Valley’s health resources to be ‘beefed-up’

Michelle Slater

Latrobe Regional Hospital confirmed there had not been any confirmed coronavirus outbreaks in Gippsland as of Monday morning, but said resources were being “beefed-up” with dedicated assessment clinics to be opened.

LRH chief executive Peter Craighead briefed the media this morning with updates on the virus, but stressed information would change daily based on State and Commonwealth chief health officers advice.

Mr Craighead said LRH had a dedicated phone line for people to call ahead with any symptoms, and had averaged around of 10 or 12 calls a day during the weekend.

“Out of this, yesterday only five needed to come in and get swabbed. If you can phone ahead, this will make life a lot easier and lot more manageable,” Mr Craighead said.

“It’s important to remember people are only screened if they meet the key criteria of flu-like symptoms of cough, fever, shortness of breath or breathing difficulties.”

He said this applied to people who had returned within 14 days of international travel or had come into contact with a confirmed case of coronavirus.

“It takes 24 hours between the test and the result, but unfortunately because of the surge of people who don’t actually need them, it’s been blown out to 72 hours,” Mr Craighead said.

“People are using too many swabs.”

Mr Craighead also asked the community to minimise their need to visit people in hospital to protect vulnerable groups.

He said the hospital had adequate personal protection equipment being overseen by a central purchasing body which was managing resources allocation across the state.

“But it has to be carefully managed, because if you leave them out it disappears. People down the street don’t have to wear masks unless you have a cough or cold or are being tested,” he said.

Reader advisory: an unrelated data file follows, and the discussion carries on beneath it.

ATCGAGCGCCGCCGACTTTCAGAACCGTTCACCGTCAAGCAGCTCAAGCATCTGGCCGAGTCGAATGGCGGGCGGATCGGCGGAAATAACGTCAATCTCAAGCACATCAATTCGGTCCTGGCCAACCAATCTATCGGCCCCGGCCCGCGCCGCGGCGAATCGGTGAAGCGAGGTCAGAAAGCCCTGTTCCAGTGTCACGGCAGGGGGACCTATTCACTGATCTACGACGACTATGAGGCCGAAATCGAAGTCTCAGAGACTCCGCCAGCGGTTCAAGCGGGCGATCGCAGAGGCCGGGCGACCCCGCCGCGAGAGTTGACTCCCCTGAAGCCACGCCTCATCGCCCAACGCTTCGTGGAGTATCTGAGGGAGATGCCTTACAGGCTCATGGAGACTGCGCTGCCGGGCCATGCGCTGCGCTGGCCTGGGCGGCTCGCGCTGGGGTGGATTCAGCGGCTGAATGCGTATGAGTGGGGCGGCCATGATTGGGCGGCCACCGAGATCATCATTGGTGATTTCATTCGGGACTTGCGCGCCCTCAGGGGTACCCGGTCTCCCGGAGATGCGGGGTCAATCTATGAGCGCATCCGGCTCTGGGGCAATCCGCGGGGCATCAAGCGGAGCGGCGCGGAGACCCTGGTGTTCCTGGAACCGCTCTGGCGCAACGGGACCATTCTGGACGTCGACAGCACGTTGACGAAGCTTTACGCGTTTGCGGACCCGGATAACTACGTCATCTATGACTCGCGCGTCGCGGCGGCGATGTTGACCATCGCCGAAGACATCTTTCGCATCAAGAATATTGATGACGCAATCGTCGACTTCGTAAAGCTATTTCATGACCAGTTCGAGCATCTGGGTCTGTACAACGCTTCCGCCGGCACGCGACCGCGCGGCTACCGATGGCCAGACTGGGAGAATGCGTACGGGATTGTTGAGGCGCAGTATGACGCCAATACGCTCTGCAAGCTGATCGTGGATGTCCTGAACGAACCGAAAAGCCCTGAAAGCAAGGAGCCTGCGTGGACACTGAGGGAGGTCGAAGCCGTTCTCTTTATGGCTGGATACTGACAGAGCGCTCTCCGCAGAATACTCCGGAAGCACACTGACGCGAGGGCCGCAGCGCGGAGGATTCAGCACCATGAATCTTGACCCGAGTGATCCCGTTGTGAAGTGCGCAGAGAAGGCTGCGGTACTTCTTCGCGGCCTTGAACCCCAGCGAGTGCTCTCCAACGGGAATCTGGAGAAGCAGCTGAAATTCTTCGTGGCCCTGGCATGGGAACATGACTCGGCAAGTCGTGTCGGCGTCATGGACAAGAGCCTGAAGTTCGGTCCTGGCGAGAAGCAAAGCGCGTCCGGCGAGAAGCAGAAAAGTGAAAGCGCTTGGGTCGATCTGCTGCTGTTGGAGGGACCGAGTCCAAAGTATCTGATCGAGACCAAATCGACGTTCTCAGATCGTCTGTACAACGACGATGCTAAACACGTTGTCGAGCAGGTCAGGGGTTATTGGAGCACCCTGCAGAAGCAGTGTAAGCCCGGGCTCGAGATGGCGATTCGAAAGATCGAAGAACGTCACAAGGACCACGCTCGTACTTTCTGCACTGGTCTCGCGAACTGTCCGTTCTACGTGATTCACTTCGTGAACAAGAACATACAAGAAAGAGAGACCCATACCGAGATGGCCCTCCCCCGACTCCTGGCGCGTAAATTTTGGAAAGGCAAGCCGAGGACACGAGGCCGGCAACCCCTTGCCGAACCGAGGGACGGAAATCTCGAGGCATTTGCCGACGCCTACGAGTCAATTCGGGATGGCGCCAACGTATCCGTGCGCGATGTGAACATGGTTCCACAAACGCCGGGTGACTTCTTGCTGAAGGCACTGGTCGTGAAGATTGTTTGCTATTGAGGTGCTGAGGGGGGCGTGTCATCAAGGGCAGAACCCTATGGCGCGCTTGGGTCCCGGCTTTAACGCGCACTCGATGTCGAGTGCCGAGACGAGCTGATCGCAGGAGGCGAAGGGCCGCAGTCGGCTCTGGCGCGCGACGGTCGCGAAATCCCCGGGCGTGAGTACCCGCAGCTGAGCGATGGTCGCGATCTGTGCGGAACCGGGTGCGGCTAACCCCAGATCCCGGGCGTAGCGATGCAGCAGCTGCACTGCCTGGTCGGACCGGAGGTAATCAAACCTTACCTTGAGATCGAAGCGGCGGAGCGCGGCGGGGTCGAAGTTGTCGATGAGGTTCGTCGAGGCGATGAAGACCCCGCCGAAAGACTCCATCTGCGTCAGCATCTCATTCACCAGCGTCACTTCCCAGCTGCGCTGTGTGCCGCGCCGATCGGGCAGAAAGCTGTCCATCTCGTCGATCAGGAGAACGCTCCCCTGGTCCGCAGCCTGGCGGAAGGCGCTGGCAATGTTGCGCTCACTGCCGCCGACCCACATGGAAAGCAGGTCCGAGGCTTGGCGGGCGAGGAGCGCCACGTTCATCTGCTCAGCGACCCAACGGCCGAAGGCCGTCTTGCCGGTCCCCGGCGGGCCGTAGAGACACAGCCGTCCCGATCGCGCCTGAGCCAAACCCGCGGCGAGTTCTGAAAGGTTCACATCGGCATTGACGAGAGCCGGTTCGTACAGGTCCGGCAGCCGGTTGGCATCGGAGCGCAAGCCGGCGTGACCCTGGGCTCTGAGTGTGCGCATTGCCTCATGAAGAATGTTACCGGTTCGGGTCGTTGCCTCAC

Mr Craighead said the hospital was working in close collaboration with Gippsland Primary Health Network and general practitioners and had established a dedicated managerial taskforce that met daily.

Gippsland PHN chief executive Amanda Proposch said they were working to open dedicated assessment clinics to undertake triage and assessments to help relieve the burden on the system.

“We will be in a position to announce where these clinics will be very soon in collaboration with the department of health which is doing final assessments and releasing additional resources to the sector,” Ms Proposch said.

“These assessment clinics will be beefed-up so they will have access to additional resources.”

Ms Proposch said Gippsland PHN was working with local GPs on telehealth video conferencing for those in quarantine or self-isolation, as well as organising pharmacies to deliver medications to vulnerable people.

She said so far there had been 100 tests undertaken across Gippsland, with no confirmed cases.